Equitable Transitions

Supporting equitable transitions to more sustainable and more resilient systems and operations

Governments and communities worldwide are working to adapt to and mitigate the effects of climate change on infrastructure and the people that depend on it. This requires transitioning the way infrastructure is designed, operated, and managed. It also necessitates a transformation of global energy systems to reduce greenhouse gas emissions and mitigate future climate changes. RAND recognizes that not all climate risk and not every climate solution is equitably distributed or provides equal benefits within and across communities. Thus, a core focus of RAND’s research is equitable transitions: ensuring that the individuals most impacted by climate change can also receive the benefits of climate action as energy and other infrastructure systems change to reduce the adverse impacts of climate change.

  • How Could the United States Incentivize Investors to Decarbonize the Economy?

    While mandatory climate-related disclosure may improve information and decisionmaking for investors, it alone is unlikely to accelerate investment in decarbonization at the rate needed. To motivate private investment in climate mitigation, policymakers could explore additional policies.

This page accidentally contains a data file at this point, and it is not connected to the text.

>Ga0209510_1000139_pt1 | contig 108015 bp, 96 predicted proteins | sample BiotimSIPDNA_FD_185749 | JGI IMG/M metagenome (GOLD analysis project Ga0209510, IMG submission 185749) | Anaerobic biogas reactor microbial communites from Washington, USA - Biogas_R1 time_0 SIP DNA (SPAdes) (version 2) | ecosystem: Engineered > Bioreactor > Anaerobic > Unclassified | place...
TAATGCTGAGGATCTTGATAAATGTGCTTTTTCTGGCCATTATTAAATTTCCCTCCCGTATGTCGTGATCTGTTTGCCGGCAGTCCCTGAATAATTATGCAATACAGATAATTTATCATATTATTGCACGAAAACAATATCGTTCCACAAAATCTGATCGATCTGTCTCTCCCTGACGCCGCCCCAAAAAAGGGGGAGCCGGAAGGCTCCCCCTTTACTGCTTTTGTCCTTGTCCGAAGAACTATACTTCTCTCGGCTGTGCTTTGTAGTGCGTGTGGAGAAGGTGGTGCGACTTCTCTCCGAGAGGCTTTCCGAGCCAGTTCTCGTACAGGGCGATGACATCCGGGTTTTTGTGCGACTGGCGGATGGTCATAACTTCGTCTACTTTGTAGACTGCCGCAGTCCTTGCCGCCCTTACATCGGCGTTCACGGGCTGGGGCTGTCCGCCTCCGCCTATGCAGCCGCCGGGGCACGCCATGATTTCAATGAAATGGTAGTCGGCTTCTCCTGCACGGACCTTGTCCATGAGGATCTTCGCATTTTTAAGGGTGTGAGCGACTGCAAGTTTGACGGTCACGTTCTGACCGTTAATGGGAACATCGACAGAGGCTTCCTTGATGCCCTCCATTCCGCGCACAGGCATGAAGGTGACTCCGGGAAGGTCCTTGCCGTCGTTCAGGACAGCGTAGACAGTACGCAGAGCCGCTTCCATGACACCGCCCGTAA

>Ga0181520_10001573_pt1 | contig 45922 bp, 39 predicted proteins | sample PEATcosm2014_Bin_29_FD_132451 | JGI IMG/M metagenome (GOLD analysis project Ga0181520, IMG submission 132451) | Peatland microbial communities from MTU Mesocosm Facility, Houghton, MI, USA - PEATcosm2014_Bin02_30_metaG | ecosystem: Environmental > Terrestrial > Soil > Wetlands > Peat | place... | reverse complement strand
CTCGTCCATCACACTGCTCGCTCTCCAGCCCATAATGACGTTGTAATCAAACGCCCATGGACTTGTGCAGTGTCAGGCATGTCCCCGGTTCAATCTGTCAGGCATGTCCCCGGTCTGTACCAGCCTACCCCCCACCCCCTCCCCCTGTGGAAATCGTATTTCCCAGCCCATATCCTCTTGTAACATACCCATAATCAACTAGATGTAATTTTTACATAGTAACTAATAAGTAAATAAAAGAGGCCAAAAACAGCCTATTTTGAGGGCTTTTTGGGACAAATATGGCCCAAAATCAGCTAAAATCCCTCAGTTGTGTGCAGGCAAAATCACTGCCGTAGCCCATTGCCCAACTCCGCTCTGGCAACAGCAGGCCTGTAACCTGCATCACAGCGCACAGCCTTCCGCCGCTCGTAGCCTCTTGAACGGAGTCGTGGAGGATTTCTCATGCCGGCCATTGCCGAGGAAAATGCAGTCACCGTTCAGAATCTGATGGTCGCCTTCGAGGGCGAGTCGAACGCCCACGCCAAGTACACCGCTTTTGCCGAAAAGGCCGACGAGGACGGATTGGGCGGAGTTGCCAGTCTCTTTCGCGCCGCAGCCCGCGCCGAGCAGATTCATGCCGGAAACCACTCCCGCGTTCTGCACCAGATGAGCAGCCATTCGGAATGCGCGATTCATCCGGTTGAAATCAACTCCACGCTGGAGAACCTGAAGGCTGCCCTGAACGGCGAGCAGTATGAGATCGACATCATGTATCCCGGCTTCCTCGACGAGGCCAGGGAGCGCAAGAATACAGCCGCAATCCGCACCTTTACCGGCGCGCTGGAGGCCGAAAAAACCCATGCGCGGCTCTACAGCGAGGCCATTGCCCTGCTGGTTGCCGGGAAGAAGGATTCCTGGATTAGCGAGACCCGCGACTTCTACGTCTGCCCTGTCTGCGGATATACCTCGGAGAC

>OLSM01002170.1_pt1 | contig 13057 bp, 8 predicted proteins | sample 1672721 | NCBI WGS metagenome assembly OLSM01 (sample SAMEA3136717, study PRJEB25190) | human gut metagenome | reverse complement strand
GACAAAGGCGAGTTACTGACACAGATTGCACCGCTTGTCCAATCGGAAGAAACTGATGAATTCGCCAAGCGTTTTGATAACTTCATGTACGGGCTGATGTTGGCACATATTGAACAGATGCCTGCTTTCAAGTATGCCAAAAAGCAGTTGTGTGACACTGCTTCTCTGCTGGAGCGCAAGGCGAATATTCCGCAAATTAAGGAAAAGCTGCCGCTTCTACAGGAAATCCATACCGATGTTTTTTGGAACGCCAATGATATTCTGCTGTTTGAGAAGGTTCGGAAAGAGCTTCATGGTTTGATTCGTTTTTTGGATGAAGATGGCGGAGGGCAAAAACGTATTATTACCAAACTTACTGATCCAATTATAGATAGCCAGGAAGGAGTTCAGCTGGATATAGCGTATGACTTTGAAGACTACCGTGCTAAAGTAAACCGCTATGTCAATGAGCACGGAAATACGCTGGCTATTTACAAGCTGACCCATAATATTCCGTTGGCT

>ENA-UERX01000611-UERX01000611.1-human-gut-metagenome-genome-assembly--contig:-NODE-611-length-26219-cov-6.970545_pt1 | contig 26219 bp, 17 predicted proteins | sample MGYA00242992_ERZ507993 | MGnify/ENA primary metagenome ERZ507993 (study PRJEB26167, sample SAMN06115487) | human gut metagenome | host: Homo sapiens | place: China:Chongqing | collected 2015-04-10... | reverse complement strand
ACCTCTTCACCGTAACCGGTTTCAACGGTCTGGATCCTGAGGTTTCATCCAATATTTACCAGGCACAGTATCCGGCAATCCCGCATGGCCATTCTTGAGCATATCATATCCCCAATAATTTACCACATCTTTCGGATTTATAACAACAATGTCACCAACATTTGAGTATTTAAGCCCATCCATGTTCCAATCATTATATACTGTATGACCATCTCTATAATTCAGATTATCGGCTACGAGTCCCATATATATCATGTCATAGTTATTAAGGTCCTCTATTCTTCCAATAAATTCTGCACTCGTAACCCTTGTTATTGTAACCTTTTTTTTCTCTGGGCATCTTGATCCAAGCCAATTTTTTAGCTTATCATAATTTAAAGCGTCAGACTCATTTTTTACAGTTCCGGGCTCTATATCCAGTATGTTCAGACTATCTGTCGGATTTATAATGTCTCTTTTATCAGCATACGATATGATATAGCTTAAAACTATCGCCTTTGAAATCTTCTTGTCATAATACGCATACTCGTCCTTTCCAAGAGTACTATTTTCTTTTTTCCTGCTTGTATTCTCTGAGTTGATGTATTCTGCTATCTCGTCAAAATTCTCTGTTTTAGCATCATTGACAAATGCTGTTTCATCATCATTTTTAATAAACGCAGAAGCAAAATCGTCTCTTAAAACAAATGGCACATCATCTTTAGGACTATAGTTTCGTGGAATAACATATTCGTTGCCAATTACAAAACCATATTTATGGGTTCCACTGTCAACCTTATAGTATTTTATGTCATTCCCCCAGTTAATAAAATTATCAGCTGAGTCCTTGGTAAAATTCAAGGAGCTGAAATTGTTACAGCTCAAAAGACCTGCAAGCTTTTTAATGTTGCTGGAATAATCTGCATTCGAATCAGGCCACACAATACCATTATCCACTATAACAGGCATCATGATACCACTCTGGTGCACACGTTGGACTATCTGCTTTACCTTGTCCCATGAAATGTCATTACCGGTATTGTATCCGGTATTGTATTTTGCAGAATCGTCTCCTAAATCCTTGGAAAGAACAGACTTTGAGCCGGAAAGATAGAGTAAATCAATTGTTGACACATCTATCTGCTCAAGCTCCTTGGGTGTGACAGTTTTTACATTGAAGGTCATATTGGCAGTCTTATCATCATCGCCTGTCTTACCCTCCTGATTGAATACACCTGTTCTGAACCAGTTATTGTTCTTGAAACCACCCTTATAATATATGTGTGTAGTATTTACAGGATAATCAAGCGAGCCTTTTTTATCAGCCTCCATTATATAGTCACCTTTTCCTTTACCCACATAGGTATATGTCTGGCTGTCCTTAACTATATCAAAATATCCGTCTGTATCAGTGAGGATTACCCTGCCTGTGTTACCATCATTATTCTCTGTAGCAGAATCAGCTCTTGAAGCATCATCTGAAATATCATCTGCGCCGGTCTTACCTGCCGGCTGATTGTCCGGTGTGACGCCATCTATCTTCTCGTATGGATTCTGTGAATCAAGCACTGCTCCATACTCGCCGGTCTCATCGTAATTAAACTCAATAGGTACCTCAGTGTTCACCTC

• Equity Metrics for Climate Adaptation in the Electricity Sector

    In 2020, the California Public Utilities Commission adopted a ruling that requires utilities to assess communities' vulnerability to climate impacts and evaluate how climate adaptation efforts can promote equity. Researchers developed a set of context-specific equity metrics that Southern California Edison could build on and incorporate into its ongoing work toward climate adaptation.

  • Environmental Racism

    Past housing policies—such as redlining—have an enduring legacy on urban neighborhoods today, and have contributed to which communities enjoy more trees, less traffic, and better air quality, and which face hazards such as pollution, toxic waste sites, and flooding risk.

  • Incentivising Solar

    The U.S. energy landscape has changed markedly, and solar power is rapidly growing as a sector. This report provides an overview of the U.S. solar energy market, the changes it has undergone, and the challenges that lie ahead as the broader energy system evolves.

  • The Benefits and Costs of Decarbonizing Costa Rica's Economy

    Costa Rica set the ambitious goal of becoming carbon-neutral by 2050. An evaluation of the benefits and costs of its National Decarbonization Plan finds that under most plausible assumptions about the future, the plan would achieve or nearly achieve its goals and do so at a net economic benefit.

  • Developing Future Projected Intensity-Duration-Frequency (IDF) Curves: Technical Report

    To support stormwater managers in the Chesapeake Bay Watershed and Virginia in adapting to climate change, this study updated intensity-duration-frequency (IDF) curves, a common tool used for stormwater infrastructure design, to reflect future climate changes.

  • A Scoping Literature Review on Indicators and Metrics for Assessing Racial Equity in Disaster Preparation, Response, and Recovery

    Disasters have the potential to exacerbate preexisting racial inequities. The U.S. Department of Homeland Security and Federal Emergency Management Agency have made commitments to reduce social inequities, but frameworks, indicators, and metrics are needed for tracking progress toward equity goals.